Gaming giant Activision Blizzard unlawfully retaliated against workers at Raven Software who formed a union, the National Labor Relations Board found.
The quality assurance (QA) department at subsidiary Raven Software, who mostly work on “Call of Duty,” announced that they would form a union in January. Activision Blizzard sought to block the union, reasoning that the union only comprises the 28-employee QA department, while as a whole, Raven Software has around 230 employees. Regardless, the Raven Software QA testers, who operate under the name Game Workers Alliance (GWA), made history in May when their union vote passed 19-3. Now, the GWA is the first officially recognized union at a major US gaming company.
While the GWA was in the process of unionizing, Activision Blizzard converted about 1,100 QA contractors to full-time staffers and increased the minimum wage to $20 per hour. But workers at Raven Software, who are among the lowest paid in the studio, were denied these wage increases. Activision Blizzard claimed that, due to laws under the National Labor Relations Act (NLRA), the company wasn’t allowed to change the pay rate of its employees in the midst of a union effort. The Communication Workers of America, which represents the union, said that this was a disingenuous attempt at union busting.
Now, the NLRB has officially ruled in the union’s favor, declaring that it was illegal for Activision Blizzard to withhold wages. The consequences of this finding will weigh into negotiations over a collective bargaining agreement between the GWA and Activision Blizzard. Despite formally winning union recognition, it can often take new unions over a year before coming to a contractual agreement with management.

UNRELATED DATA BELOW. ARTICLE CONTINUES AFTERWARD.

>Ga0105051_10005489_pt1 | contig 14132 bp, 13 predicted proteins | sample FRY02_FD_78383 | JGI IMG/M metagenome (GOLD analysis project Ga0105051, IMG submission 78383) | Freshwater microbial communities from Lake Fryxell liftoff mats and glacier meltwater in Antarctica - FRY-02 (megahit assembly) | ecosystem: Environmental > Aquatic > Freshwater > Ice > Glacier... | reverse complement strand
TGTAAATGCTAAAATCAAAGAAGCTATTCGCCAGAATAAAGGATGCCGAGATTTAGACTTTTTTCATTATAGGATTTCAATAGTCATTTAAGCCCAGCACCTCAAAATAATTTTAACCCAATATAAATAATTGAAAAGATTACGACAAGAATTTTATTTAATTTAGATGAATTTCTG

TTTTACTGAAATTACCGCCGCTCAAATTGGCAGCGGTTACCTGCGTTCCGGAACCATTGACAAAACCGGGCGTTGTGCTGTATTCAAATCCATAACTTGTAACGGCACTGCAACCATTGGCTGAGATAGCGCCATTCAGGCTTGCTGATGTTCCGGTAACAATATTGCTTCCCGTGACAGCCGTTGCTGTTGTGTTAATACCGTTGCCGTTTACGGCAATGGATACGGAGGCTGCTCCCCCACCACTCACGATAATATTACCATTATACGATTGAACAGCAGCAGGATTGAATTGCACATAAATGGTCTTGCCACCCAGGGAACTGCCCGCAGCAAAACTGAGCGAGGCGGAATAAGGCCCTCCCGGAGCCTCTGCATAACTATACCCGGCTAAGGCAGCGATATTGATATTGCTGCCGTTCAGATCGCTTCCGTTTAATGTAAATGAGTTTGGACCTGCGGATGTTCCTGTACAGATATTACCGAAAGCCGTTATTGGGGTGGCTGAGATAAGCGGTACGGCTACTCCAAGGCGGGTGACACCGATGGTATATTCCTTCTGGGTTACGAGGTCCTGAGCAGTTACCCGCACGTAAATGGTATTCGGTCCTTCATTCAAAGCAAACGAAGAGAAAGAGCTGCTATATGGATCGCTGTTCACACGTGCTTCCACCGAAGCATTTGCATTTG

“Despite their best efforts, Activision’s constant attempts to undermine its workers’ and impede our union election have failed. We’re glad the NLRB recognized that Activision acted illegally when they unequally enforced policies by withholding company-wide benefits and wage increases from Raven workers for organizing,” the GWA said in an emailed statement.
An Activision Blizzard spokesperson emailed a statement to TechCrunch:
“Due to legal obligations under the NLRA requiring employers not to grant wage increases while an election was pending, we could not institute new pay initiatives at Raven because they would be brand new kinds of compensation changes, which had not been planned beforehand. This rule that employers should not grant these kinds of wage increases has been the law for many years.”
Activision Blizzard is also facing scrutiny from the NLRB for the solicitation of grievances. Prior to the union vote, COO Daniel Alegre offered to fly to Wisconsin, where Raven Software is based, to speak with workers about their complaints. But this practice is barred by the NLRA, since it can lead to coercion.
“This is not an accurate portrayal of events,” the company spokesperson told TechCrunch. “Although Raven QA was offered a non-mandatory opportunity to meet with Activision Blizzard leadership during an on-site visit, because some of the QA testers had previously requested a discussion with management, at no point was this framed as an opportunity to specifically address grievances. Furthermore, the offer was never taken, and no meeting ever occurred.”
It’s been a rough few years for Activision Blizzard, even though Microsoft plans to buy the company for a whopping $68.7 billion. Following a two-year investigation, the state of California’s Department of Fair Employment and Housing filed a lawsuit against Activision Blizzard last summer, alleging that the company fostered a “’frat boy’ workplace culture” and is “a breeding ground for harassment and discrimination against women.” Also, CEO Bobby Kotick reportedly knew for years about sexual misconduct and rape allegations at his company, but he did not act on that knowledge. Kotick has been rumored to step down amid ongoing SEC investigations and sexual harassment scandals in his company, but that may not happen until after the Microsoft acquisition closed in 2023if at all.
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